Bad Bikers

By Darrell Todd Maurina: CNJ Staff Writer

Organizers of the Badlands Motorcycle Rally say their rally, in its fourth year this weekend, draws bikers from all over New Mexico and West Texas.

However, few visitors came from as far away as Deonne Wright, who rode her vintage 1979 Harley-Davidson Shovelhead on a solo trip from Melbourne, Fla., through Clovis on her way to visit the Grand Canyon and later the nationally known Sturgis Motorcycle Rally in Sturgis, S.D. She learned about the Clovis rally this week from a trucker in Amarillo, she said.

“My husband just retired after 26 years in the Coast Guard, and he said, ‘Honey, go have some fun,’” Wright said. “My husband asked me a couple days ago, ‘Are you at a point where you are going to stop and turn around,’ and I said, ‘No way!’”

For other participants, riding to the downtown rally isn’t much different from what they do daily.

“I just ride to the courthouse on nice days,” said 9th District Judge Stephen Quinn, who said he’s been riding motorcycles since the age of 14.

Quinn said Clovis is a motorcycle-friendly town and many residents prefer the Harley-Davidson make.

“When I bought my BMW all my neighborhood had Harleys and I wondered if I was violating some sort of zoning code, but my neighbors have been nice about it,” Quinn joked. “I like Harleys too. I love to hear them roar.”

Sarah Zufelt, general manager of High Plains Harley-Davidson in Clovis and organizer of the Badlands Motorcycle Rally, said local appreciation for motorcycles is what makes it possible for the city to close off Main Street and receive major support from the Clovis/Curry County Chamber of Commerce and funding from area businesses.
“The reason why I do it is I want to provide a reason for people to ride and a place for them to gather and renew friendships,” Zufelt said. “I would say we’re now over 375 bikes registered and it’s safe to say we’ve had a lot more people than that here.”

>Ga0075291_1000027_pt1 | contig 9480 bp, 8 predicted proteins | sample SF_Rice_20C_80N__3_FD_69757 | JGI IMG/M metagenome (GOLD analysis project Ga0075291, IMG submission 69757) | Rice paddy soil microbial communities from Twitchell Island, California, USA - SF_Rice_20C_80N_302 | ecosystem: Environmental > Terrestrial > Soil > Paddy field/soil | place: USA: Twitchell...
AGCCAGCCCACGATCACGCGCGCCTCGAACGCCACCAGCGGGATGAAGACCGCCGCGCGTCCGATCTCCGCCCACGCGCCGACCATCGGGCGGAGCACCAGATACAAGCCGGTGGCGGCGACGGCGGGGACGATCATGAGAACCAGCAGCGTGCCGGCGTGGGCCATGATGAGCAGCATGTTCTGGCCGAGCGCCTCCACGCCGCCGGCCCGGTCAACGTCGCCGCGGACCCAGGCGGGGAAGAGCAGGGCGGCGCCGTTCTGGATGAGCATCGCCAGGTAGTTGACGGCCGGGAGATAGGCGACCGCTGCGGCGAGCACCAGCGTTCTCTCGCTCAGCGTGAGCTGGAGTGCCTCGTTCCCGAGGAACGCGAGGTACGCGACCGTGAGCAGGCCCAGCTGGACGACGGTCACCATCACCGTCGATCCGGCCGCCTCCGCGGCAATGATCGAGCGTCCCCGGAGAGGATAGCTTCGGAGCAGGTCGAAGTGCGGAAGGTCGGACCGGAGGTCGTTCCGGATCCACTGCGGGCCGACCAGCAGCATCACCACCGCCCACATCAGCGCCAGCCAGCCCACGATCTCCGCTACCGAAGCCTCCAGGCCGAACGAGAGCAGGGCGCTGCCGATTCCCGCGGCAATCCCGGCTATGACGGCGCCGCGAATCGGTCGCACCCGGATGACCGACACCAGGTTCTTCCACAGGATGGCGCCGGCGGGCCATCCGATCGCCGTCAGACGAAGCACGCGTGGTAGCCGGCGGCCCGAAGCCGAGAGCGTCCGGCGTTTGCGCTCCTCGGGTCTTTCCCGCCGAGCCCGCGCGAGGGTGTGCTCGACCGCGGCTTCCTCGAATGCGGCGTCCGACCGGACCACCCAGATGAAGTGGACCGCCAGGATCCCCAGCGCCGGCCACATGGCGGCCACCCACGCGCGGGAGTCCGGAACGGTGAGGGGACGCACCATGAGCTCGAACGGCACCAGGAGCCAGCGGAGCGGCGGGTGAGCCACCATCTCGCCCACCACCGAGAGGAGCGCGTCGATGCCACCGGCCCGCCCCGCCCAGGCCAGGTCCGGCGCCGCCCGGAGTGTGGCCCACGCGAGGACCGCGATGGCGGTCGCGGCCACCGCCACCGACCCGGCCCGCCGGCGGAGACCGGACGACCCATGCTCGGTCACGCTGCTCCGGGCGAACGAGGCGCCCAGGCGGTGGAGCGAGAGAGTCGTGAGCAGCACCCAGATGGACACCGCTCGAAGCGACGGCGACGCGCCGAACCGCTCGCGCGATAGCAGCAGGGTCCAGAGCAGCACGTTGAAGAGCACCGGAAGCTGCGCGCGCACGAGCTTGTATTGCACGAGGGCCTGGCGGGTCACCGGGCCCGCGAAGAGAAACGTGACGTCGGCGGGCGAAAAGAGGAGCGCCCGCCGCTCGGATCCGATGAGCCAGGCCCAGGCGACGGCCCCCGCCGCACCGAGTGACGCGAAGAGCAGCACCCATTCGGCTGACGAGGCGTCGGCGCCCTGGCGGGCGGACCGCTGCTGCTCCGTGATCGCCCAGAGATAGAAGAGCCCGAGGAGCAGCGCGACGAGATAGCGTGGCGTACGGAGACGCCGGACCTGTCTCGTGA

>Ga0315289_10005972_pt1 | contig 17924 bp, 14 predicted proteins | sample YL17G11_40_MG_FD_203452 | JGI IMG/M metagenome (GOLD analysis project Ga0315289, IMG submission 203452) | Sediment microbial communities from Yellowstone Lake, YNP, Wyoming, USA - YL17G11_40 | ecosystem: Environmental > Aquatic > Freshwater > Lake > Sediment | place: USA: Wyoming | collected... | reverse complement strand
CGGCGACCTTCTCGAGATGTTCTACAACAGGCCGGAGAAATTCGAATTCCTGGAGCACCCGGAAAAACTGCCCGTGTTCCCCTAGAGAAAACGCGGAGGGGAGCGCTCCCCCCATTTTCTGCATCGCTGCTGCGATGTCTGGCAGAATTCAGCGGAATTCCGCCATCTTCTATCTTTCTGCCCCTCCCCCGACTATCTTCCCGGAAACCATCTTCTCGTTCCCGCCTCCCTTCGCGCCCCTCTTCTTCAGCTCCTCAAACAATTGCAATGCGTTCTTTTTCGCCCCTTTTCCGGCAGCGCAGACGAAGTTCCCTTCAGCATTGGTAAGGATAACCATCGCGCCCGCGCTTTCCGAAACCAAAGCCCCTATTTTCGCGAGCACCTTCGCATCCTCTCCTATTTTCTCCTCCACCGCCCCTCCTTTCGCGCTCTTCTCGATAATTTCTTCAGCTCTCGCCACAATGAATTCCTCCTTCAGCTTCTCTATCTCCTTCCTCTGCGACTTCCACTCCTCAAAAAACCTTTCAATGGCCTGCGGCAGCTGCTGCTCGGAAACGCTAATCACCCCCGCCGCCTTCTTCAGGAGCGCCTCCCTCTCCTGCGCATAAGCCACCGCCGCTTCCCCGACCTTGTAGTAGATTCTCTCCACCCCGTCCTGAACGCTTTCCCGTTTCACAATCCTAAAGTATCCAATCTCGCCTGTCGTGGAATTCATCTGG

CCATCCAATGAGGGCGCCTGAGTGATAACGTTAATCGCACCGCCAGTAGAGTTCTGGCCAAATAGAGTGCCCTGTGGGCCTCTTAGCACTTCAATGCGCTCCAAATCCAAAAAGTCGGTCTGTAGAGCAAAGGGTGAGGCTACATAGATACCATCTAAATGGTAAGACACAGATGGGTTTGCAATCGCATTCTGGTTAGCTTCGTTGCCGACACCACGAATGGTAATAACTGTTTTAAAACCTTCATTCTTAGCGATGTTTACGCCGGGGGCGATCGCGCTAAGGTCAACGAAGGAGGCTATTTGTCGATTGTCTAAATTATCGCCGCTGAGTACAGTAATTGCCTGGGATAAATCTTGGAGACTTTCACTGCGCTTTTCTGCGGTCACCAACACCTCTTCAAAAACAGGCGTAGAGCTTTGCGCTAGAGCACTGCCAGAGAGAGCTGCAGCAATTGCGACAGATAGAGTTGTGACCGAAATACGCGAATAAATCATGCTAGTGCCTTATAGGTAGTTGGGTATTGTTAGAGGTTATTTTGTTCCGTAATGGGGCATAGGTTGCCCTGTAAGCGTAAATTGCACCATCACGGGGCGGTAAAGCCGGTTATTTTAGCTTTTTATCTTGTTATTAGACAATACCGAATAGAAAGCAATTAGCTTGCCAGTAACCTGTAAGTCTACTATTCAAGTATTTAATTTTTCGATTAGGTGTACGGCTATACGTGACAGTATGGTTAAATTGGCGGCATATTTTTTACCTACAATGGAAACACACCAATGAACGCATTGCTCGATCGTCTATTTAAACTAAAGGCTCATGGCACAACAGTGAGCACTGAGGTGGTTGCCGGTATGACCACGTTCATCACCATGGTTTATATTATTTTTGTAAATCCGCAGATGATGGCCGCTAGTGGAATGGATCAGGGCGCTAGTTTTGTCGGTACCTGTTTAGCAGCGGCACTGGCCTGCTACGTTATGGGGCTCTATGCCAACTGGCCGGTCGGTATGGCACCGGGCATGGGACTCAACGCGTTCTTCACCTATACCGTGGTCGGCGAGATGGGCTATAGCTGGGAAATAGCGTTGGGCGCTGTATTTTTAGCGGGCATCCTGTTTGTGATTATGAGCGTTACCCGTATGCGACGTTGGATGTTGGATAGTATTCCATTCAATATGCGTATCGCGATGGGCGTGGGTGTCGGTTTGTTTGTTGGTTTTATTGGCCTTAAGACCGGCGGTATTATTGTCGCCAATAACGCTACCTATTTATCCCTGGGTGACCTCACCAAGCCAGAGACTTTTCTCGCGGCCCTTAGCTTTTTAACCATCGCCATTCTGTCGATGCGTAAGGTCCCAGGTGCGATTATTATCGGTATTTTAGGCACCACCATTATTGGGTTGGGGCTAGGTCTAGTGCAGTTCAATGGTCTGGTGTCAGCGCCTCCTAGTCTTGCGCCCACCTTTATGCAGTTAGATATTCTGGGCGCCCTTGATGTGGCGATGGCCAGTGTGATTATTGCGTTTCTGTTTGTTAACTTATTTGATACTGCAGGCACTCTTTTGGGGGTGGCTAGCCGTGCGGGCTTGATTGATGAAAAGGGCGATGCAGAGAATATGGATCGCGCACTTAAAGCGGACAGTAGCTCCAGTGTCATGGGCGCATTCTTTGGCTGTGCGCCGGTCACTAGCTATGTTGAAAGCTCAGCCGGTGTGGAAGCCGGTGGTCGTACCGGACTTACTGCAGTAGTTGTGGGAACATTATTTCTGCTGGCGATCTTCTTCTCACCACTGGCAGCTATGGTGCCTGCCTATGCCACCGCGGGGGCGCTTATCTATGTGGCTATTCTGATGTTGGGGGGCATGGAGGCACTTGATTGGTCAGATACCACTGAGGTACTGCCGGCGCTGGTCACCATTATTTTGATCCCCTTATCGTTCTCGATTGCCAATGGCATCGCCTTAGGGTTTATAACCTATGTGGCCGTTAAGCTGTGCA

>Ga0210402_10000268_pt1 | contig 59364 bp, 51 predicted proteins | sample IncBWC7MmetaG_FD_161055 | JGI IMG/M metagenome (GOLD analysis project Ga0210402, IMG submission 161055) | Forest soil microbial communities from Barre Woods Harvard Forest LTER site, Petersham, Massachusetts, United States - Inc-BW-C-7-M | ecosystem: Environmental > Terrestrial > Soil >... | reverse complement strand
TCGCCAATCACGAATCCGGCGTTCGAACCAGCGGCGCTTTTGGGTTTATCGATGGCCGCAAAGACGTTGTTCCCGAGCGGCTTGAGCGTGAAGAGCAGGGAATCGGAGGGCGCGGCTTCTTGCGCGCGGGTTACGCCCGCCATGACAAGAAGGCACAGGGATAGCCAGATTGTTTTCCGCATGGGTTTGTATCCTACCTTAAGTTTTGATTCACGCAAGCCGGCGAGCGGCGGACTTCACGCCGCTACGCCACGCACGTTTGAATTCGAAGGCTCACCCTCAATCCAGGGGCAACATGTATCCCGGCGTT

Ernie Kos, executive director of the Clovis/Curry County Chamber of Commerce, said community support was demonstrated by the decision by many bikers to come to Clovis despite the rainy weather. Organizers estimated about 500 to 1,000 people had attended the festivities by Saturday afternoon with more expected for the night’s music and street party, even as rain clouds hovered on the horizon.
“It doesn’t seem to dampen anyone’s spirits here; actually, we’re pleased with the turnout considering the weather,” Kos said. “We had a huge crowd here for the (Friday night) kickstart party, more than any other year. It’s still a lot smaller than it would have been if the sun were shining.”
The motorcycle rally continues this morning with a free breakfast on Main Street for registered participants at 8 a.m., an 8:30 a.m. “Blessing of the Bikes” ceremony in the same area, and a 100-mile group ride leaving at 9 a.m.

Doug Douglas of the Christian Motorcycle Association said about 90 bikers chose to participate in last year’s Blessing of the Bikes.

“Each one of them always has something they want us to pray about,” Douglas said. “They don’t really sign up for the blessing, they just come to us.”